An Arab League intervention in Libya

Matt Yglesias is perplexed by the spectacle of the Arab League endorsing a no-fly zone over Libya: I’m a little confused by this idea of the Arab League calling on western powers to intervene militarily in Libya. If the Arab League is so eager to see an intervention, why don’t Arab League member states intervene ...

By , a professor at Indiana University’s Hamilton Lugar School of Global and International Studies.

Matt Yglesias is perplexed by the spectacle of the Arab League endorsing a no-fly zone over Libya:

Matt Yglesias is perplexed by the spectacle of the Arab League endorsing a no-fly zone over Libya:

I’m a little confused by this idea of the Arab League calling on western powers to intervene militarily in Libya. If the Arab League is so eager to see an intervention, why don’t Arab League member states intervene in Libya? Egypt, in particular, is conveniently located adjacent to Libya and specifically to the opposition-held portion of Libya. Even better, Egyptian soldiers would speak the same language as Libyan people.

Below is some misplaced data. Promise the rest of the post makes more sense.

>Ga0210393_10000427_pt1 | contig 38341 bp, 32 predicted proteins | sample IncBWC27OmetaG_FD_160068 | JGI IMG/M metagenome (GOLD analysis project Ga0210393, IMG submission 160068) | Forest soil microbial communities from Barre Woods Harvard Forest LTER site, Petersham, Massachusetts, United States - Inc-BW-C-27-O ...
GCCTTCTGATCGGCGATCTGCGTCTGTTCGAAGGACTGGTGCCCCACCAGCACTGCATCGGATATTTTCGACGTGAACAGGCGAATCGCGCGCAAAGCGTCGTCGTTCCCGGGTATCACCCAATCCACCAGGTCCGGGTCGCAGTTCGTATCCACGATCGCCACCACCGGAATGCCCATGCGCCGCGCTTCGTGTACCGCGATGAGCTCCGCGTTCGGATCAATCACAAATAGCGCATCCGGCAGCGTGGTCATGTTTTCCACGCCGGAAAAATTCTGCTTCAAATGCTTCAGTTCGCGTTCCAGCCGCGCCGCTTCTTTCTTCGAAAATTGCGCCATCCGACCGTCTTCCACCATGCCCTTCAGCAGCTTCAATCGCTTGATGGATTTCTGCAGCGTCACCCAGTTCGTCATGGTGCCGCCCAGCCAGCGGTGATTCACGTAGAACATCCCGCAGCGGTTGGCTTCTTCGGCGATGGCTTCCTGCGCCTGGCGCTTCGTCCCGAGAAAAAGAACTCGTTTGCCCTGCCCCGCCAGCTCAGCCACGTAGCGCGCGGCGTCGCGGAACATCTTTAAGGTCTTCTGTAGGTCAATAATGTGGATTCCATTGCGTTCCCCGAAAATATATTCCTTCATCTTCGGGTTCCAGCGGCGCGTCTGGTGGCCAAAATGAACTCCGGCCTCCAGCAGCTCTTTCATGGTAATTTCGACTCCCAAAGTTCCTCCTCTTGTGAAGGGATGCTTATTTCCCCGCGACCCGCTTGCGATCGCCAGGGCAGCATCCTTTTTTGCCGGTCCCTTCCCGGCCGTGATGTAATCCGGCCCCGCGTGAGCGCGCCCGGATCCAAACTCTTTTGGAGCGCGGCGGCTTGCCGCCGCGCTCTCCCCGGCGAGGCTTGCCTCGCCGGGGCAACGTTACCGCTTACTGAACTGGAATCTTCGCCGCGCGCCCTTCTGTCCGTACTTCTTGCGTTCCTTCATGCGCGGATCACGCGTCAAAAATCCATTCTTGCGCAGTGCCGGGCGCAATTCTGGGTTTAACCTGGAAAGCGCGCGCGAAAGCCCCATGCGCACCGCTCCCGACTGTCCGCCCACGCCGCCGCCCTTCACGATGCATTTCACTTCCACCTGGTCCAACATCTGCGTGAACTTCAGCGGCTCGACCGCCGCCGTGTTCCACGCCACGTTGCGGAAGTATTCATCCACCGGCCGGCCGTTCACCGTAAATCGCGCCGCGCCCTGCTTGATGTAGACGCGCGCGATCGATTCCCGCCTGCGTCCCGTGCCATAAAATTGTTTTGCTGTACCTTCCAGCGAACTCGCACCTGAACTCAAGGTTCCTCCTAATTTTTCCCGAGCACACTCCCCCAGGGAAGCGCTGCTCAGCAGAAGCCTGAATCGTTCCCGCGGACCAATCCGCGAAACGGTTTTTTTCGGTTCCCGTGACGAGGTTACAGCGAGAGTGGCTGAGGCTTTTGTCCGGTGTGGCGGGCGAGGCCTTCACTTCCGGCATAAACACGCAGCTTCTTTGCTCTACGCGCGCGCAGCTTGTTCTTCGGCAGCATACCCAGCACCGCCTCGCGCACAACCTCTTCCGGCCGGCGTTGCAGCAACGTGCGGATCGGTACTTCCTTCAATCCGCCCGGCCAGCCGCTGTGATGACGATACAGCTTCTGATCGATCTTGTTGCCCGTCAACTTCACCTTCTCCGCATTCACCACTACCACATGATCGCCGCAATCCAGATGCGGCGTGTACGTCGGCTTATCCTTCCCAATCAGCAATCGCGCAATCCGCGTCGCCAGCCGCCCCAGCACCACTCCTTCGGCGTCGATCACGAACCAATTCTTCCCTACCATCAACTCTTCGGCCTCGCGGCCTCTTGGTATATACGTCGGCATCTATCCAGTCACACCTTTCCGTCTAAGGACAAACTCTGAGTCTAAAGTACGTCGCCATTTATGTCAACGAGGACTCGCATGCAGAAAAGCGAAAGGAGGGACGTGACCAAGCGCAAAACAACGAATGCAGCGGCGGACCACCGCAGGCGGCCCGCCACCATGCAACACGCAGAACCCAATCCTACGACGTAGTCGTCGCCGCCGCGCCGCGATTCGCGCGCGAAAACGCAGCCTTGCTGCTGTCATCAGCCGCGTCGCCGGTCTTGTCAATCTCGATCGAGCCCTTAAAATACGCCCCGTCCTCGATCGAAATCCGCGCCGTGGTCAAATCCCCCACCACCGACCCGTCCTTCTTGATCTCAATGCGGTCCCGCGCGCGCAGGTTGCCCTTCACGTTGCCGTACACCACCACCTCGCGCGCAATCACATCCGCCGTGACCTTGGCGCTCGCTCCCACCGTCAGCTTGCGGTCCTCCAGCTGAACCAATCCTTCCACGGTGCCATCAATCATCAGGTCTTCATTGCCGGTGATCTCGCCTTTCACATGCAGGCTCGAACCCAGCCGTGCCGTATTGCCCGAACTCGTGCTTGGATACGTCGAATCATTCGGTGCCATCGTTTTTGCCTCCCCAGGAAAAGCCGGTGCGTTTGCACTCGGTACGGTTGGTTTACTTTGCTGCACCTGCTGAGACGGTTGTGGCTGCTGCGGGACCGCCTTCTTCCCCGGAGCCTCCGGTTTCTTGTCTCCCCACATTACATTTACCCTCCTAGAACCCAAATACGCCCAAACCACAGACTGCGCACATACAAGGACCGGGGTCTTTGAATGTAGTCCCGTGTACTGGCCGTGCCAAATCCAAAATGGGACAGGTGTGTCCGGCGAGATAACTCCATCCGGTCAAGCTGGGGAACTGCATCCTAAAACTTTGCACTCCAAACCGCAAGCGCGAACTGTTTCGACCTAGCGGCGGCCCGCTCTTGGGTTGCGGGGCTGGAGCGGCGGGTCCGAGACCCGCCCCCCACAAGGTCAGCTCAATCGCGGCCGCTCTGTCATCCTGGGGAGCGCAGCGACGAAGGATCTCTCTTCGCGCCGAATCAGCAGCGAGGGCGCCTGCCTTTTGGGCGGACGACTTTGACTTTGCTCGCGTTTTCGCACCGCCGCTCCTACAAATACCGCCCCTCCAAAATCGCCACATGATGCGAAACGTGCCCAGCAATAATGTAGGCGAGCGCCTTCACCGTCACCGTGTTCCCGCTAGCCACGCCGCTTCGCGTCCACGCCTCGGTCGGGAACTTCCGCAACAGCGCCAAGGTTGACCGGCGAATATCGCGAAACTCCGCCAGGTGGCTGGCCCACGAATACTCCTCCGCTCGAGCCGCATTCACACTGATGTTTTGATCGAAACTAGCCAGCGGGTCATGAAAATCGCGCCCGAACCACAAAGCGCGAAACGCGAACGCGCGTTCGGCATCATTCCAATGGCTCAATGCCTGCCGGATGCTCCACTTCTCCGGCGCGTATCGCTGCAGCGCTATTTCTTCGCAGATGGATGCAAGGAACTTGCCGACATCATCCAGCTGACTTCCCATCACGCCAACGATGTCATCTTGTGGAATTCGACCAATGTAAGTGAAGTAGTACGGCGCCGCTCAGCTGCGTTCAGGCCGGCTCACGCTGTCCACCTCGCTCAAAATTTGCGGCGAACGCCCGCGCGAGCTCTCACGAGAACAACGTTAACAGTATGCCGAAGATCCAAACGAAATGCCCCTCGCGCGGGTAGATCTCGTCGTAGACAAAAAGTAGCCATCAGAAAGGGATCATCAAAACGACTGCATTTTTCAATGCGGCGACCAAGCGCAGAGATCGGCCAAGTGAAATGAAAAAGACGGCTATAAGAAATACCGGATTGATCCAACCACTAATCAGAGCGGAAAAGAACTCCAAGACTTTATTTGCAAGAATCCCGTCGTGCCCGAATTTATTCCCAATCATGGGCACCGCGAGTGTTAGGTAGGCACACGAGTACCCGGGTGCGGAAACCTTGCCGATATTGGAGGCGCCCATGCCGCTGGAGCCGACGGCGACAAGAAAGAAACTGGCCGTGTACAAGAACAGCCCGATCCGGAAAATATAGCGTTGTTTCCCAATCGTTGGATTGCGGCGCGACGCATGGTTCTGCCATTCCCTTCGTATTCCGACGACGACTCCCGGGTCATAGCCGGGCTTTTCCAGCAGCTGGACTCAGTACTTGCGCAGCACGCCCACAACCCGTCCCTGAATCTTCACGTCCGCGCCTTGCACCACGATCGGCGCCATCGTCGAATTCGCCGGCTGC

Of course mounting a intervention would be expensive for Egypt, but there are plenty of rich Gulf states that could help defray the costs. The point is that it seems to me like an Arab League that sincerely wanted to help the Libyan rebels has plenty of ways of doing so while the kind of western intervention they’re calling for seems very unlikely. But is there some logistical or geographical angle I’m missing here?

First, the Arab League didn’t call on Western powers to intervene. It asked the UN Security Council to authorize a no-fly zone.  But let’s assume, as would almost certainly be the case, that Western powers would be the ones implementing a no-fly zone.  If we’re talking about complex air operations involving actual strikes, I can think of a number of reasons–not least, precision–why you’d want Western air forces in the lead. 

A reader comments:  "Conducting even simple air ops at a distance is beyond the capability of most nations. the roughly 50 miles each way that planes from Egypt would face goes well beyond what they have been trained to do." 

David Bosco is a professor at Indiana University’s Hamilton Lugar School of Global and International Studies. He is the author of The Poseidon Project: The Struggle to Govern the World’s Oceans. Twitter: @multilateralist

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